In addition, the huge amount of subduction at continent margins during an episode of runaway sinking of ocean floor leads to considerable thickening of the continental crust via two main processes. One is the melting of subducted sediments as they reach a depth of about 75 miles. This magma penetrates into the crust above as sills and dikes, with some being extruded at the surface as lava and volcanic ash. The other main process is the physical dragging of warm and ductile lower crust inboard relative to the continent by the subducting ocean slab. Both processes serve to produce zones of thickened continental crust at a continental margin adjacent to where slabs of ocean floor are plunging into the mantle. The west coast of South America is a prime illustration, where the crust has reached thicknesses of up to 70 km.


During the rapid subduction, the overlying continental surface tends to be depressed, even below sea level, due to the powerful dynamical forces produced by the sinking ocean slab below, despite the buoyancy of the thick layer of continental crust above. But when the process of rapid subduction shuts down, these dynamical forces disappear, and the buoyancy forces take over to elevate the zone of thickened crust toward a state of isostatic balance. The uplift of high mountains at the close of this episode of rapid subduction is therefore a logical after effect of this runaway process. Within the Flood framework, the timing of the uplift, unfolding in the centuries following the cataclysm, is just what one should expect based on simple mechanics considerations. On the other hand, no mechanical response in terms of uplift during tens of millions of years of tectonic forcing followed by a sudden pulse of uplift poses a serious problem for the uniformitarian framework.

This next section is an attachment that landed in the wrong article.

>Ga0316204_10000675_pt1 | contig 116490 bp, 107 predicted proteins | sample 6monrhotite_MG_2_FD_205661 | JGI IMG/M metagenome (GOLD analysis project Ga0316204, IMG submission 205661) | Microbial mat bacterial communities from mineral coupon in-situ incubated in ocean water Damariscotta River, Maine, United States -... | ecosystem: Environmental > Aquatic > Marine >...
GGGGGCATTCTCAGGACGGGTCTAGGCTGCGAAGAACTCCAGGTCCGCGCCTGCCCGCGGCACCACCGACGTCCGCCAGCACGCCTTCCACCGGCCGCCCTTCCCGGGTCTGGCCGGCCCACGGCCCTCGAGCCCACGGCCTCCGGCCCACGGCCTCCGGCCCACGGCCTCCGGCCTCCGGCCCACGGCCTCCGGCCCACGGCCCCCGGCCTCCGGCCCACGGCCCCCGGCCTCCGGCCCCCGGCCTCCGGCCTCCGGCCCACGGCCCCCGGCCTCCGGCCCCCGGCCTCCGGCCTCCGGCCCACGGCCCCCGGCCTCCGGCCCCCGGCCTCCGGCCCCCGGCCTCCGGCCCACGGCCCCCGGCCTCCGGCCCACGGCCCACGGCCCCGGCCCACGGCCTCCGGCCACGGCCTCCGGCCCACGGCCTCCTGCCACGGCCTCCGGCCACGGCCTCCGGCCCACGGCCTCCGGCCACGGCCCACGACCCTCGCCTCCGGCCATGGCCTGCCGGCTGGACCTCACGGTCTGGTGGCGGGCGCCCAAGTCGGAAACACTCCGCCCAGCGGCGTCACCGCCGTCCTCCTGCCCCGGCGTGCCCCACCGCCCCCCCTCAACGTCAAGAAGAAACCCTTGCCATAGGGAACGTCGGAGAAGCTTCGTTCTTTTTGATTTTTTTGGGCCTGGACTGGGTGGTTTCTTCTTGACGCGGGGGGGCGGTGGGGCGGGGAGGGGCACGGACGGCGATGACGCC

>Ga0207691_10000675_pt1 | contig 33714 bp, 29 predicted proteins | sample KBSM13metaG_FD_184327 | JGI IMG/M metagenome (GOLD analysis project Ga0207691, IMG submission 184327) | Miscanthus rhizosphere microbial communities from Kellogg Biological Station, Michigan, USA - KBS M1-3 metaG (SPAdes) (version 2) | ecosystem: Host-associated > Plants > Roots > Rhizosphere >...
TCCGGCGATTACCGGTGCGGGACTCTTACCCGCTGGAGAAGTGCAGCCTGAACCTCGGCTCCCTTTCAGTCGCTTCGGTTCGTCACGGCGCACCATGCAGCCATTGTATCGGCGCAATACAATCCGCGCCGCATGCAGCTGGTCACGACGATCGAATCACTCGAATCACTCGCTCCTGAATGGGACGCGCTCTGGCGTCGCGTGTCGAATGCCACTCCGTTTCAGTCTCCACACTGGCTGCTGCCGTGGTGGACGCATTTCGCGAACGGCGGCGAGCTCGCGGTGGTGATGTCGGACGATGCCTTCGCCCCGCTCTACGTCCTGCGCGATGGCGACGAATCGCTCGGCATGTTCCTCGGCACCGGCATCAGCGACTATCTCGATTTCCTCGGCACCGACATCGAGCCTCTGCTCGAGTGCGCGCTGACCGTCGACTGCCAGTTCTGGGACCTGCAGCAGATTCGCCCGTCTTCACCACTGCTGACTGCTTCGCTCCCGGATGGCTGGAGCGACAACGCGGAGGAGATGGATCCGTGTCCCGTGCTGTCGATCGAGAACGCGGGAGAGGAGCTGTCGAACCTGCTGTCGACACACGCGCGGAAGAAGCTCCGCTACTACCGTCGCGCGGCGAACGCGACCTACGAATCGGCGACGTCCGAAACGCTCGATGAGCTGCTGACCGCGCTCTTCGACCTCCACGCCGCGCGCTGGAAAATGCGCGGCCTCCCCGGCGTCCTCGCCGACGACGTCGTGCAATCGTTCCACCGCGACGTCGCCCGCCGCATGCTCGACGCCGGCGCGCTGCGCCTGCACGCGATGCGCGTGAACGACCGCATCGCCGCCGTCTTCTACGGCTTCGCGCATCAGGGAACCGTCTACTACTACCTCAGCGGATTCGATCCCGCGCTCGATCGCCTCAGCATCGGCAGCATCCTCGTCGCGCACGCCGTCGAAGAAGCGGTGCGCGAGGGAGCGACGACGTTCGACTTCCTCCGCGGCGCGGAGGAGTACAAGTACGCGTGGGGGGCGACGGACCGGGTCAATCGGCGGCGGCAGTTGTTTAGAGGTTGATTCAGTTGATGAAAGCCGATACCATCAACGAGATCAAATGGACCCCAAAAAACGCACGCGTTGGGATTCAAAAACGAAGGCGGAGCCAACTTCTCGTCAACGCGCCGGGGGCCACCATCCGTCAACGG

Yet an equally bewildering difficulty for a uniformitarian is the widespread presence of what are known as planation surfaces that pre-date this global pulse of mountain building. Ollier and Pain document dozens of examples where regions that were later uplifted to form mountain ranges were first beveled to nearly flat surfaces by intense erosion just prior to uplift. These authors puzzle how the tectonic forces could have ceased operating long enough for erosion to have abraded away hundreds to thousands of feet of rock to form flat topography and then be unleashed again to uplift rapidly the entire region by many thousands of feet. The Flood framework provides the obvious answer. The beveling flat of such broad expanses of terrain was the logical consequence of the runoff from the Flood. And it would have occurred just prior to when the uplift took place.

Whitcomb and Morris, 45 years ago in their classic book, The Genesis Flood, pointed out the remarkable timing of the uplift of the present mountains as being after the Flood. They write, "It is extremely interesting . . . to note that most of the present mountain ranges of the world are believed to have been uplifted (on the basis of fossil evidence) during the Pleistocene or late Pliocene."4 They then quote a paper that provides documentation from North America, Europe, Asia, South America, and Africa. Surely it is time for evolutionists as well as creationists to give attention to this evidence that so strongly supports a recent global Flood.

References
  1. Ollier, Cliff, and Colin Pain, The Origin of Mountains, Routledge, London, 2000.
  2. Austin, Steven A., John R. Baumgardner, D. Russell Humphreys, Andrew A. Snelling, Larry Vardiman, Kurt P. Wise, "Catastrophic Plate Tectonics: A Global Flood Model of Earth History," Proceedings of the Third International Conference on Creationism, 1994, Creation Science Fellowship, Inc., Pittsburgh, PA.
  3. Baumgardner, John, "Catastrophic Plate Tectonics: The Physics behind the Genesis Flood," Proceedings of the Fifth International Conference on Creationism, 2003, Creation Science Fellowship, Inc., Pittsburgh, PA.
  4. Whitcomb, John C. and Henry M. Morris, The Genesis Flood, Presbyterian and Reformed, pp. 127-128, 1961.

* At time of publication, Dr. John Baumgardner was Associate Professor of Geophysics at the ICR Graduate School and Director of the new ICR Computing Center.

Cite this article: Baumgardner, J. 2005. Recent Rapid Uplift of Today’s Mountains. Acts & Facts. 34 (3).